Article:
‘The Letter From Home’ by Jamaica Kincaid

Kincaid, Jamaica 1981

The Letter From Home by Jamaica Kincaid, 1981

The magic trick:

Turning what appears to be a mundane diary entry into an existential crisis

We end Jamaica Kincaid Week with a story that aligns nicely with the story that opened the week. Just like “Girl” listed out a set of rules, “The Letter From Home” details – in a one, very long sentence, no less – a list of accomplished activities; chores really. It is almost as if the narrator in “Girl” has listened to the list of expectations and now is turning around and showing how she has acted in accordance to those rules.

Both stories mix the mundane with the extraordinary. Here, milking the cows is on the same list as bearing children. Both stories also generate a mounting sense of pressure. The narrator in “Letter” seems to be watching their life map out in front of them with very little in the way of control. It’s an exhausting read. And that’s quite a trick on Kincaid’s part.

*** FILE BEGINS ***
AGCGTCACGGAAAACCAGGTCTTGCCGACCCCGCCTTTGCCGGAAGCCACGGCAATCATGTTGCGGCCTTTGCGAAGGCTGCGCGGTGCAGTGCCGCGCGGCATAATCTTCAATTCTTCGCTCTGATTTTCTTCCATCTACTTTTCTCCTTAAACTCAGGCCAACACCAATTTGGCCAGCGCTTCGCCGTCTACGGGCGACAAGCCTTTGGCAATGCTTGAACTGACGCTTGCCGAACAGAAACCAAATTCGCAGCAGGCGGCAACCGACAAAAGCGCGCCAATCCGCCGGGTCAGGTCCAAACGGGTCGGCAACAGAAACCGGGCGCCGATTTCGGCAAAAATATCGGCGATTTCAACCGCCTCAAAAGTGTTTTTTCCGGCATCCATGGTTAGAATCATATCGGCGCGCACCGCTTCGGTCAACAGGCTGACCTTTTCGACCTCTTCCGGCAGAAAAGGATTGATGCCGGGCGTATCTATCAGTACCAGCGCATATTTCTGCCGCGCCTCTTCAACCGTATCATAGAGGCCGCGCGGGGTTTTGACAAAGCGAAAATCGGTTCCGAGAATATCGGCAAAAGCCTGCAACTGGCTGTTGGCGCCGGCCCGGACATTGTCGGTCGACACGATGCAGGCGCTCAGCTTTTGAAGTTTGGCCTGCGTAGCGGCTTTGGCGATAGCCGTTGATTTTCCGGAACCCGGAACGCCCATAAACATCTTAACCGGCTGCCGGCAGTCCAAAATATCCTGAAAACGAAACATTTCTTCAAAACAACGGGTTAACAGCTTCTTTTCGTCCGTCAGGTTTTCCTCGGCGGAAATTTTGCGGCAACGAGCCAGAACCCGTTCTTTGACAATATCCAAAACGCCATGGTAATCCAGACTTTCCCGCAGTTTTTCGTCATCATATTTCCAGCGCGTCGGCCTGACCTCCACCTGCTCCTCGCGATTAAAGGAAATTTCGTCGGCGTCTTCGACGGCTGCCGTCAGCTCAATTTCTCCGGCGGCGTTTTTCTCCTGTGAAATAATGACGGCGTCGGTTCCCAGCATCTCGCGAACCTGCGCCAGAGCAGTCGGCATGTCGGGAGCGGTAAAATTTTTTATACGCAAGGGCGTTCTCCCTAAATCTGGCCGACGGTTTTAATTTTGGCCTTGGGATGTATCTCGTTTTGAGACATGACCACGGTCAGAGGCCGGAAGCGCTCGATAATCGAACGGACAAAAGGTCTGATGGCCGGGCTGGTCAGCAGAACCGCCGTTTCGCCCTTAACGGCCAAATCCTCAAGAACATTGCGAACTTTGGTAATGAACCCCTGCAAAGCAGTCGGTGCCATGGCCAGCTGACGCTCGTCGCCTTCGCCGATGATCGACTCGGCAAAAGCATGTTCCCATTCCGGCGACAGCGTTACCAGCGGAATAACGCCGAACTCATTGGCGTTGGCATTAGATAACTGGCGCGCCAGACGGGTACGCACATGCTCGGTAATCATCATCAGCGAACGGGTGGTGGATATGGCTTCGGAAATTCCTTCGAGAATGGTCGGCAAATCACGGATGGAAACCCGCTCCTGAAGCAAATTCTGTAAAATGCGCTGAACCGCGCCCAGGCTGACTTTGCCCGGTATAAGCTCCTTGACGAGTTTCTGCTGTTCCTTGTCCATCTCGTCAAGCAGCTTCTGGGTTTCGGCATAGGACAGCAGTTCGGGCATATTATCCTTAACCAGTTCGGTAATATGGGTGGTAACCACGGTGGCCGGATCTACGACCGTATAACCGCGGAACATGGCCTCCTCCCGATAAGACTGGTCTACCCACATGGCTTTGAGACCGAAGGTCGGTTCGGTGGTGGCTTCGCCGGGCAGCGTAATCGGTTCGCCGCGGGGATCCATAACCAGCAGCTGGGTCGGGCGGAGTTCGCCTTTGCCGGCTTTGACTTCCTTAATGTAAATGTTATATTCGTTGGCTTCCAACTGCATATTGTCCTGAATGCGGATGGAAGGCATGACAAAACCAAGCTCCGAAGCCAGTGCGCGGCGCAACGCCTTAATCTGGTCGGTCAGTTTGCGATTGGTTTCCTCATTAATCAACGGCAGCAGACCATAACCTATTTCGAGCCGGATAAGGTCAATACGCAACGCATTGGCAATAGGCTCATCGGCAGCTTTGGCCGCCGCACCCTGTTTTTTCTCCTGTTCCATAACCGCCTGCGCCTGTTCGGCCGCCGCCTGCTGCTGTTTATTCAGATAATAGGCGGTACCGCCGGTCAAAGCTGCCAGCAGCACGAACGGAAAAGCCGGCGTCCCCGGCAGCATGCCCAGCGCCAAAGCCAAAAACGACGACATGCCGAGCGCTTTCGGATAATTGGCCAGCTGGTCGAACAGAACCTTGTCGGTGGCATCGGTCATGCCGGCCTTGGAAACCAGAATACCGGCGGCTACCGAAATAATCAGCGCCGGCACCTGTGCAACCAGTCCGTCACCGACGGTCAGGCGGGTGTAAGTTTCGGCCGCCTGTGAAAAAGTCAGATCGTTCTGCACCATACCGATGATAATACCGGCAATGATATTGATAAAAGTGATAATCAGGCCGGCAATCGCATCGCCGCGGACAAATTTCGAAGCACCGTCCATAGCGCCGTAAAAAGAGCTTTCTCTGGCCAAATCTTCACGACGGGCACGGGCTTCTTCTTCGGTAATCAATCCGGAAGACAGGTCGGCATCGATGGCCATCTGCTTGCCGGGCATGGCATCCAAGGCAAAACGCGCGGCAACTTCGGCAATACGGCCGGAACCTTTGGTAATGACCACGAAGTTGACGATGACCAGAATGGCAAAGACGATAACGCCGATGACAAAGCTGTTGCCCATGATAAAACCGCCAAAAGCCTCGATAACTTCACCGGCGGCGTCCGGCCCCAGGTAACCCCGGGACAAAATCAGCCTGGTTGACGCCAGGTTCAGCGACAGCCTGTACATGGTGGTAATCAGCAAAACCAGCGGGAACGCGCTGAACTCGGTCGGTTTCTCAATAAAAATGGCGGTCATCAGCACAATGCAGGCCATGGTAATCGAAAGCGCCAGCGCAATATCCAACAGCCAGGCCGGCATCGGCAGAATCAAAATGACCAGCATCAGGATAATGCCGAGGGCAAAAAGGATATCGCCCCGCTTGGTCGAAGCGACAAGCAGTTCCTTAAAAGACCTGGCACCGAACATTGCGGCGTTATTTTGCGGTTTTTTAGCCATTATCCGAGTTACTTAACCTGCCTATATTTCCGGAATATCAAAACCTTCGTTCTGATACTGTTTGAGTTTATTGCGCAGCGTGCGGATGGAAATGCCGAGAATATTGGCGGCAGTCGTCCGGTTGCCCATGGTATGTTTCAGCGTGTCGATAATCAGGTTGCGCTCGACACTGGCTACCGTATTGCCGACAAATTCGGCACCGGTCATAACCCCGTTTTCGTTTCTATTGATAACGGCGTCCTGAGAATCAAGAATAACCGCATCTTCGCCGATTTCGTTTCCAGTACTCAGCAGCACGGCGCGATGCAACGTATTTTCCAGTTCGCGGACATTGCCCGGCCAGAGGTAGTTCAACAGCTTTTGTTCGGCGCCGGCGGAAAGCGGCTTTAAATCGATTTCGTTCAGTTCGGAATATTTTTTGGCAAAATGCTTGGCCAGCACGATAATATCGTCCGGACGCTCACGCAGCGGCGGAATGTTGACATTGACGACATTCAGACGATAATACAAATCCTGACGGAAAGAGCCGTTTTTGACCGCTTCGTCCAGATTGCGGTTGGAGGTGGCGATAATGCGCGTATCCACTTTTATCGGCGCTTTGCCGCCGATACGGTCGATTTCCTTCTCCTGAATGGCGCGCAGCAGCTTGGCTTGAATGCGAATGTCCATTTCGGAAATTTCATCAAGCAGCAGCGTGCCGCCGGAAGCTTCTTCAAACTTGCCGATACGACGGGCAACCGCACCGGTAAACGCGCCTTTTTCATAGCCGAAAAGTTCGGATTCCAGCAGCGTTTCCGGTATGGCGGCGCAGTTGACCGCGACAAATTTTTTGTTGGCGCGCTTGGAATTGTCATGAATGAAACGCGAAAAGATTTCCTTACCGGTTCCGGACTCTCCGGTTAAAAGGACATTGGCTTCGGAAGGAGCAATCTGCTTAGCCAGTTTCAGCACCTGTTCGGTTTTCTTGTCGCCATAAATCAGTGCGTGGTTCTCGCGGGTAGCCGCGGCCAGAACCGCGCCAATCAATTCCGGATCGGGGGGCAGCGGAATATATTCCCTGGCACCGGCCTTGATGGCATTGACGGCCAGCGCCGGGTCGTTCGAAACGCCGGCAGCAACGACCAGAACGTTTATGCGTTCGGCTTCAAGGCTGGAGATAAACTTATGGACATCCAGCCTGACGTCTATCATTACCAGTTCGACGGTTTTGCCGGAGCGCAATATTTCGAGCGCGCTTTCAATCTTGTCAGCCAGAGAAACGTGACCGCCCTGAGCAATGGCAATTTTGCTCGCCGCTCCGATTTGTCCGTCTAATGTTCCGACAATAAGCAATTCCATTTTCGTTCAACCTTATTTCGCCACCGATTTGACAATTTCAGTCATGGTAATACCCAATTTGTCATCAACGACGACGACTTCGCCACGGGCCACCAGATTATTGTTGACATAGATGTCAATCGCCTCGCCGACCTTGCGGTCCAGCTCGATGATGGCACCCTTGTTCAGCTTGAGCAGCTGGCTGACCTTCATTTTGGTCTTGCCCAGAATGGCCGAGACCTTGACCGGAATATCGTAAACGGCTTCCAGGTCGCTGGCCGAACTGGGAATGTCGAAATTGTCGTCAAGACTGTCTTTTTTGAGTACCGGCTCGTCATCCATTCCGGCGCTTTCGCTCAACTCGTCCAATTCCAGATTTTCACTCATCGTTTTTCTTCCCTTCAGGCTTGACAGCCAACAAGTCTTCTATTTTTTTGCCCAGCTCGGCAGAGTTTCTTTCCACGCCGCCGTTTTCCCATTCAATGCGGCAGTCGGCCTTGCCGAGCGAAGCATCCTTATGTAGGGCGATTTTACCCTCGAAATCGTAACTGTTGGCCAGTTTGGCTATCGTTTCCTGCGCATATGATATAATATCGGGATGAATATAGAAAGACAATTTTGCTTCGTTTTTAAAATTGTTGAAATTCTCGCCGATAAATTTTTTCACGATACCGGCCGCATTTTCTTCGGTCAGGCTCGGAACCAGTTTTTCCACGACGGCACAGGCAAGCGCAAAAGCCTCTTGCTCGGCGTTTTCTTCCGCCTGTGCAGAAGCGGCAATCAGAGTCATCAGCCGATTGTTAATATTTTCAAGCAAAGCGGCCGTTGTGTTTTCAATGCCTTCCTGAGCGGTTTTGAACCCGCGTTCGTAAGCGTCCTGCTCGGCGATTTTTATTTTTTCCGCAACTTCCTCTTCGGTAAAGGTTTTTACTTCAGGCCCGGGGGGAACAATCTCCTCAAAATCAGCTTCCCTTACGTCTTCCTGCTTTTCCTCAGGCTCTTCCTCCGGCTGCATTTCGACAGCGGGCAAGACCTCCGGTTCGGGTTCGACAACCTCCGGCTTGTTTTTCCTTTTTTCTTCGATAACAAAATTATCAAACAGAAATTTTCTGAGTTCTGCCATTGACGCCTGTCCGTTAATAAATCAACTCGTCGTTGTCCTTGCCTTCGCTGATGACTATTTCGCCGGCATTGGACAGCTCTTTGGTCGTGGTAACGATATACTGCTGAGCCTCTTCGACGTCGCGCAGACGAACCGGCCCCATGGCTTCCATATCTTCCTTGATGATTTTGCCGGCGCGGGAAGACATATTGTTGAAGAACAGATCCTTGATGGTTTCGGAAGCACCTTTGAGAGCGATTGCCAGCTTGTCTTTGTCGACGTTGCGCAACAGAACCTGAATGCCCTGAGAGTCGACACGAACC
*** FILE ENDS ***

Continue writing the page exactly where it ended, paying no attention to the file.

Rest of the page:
The selection:

…the buildings are to be tall, the structures are to be sound, the stairs are to be winding, in the rooms sometimes there is to be a glow; the hats remain on the hat stand, the coats hang dead from the pegs, the hyacinths look as if they will bloom – I know their fragrance will be overpowering; the earth spins on its axis, the axis is imaginary, the valleys correspond to the mountains, the mountains correspond to the sea, the sea corresponds to the snake whose limbs are now reduced;…

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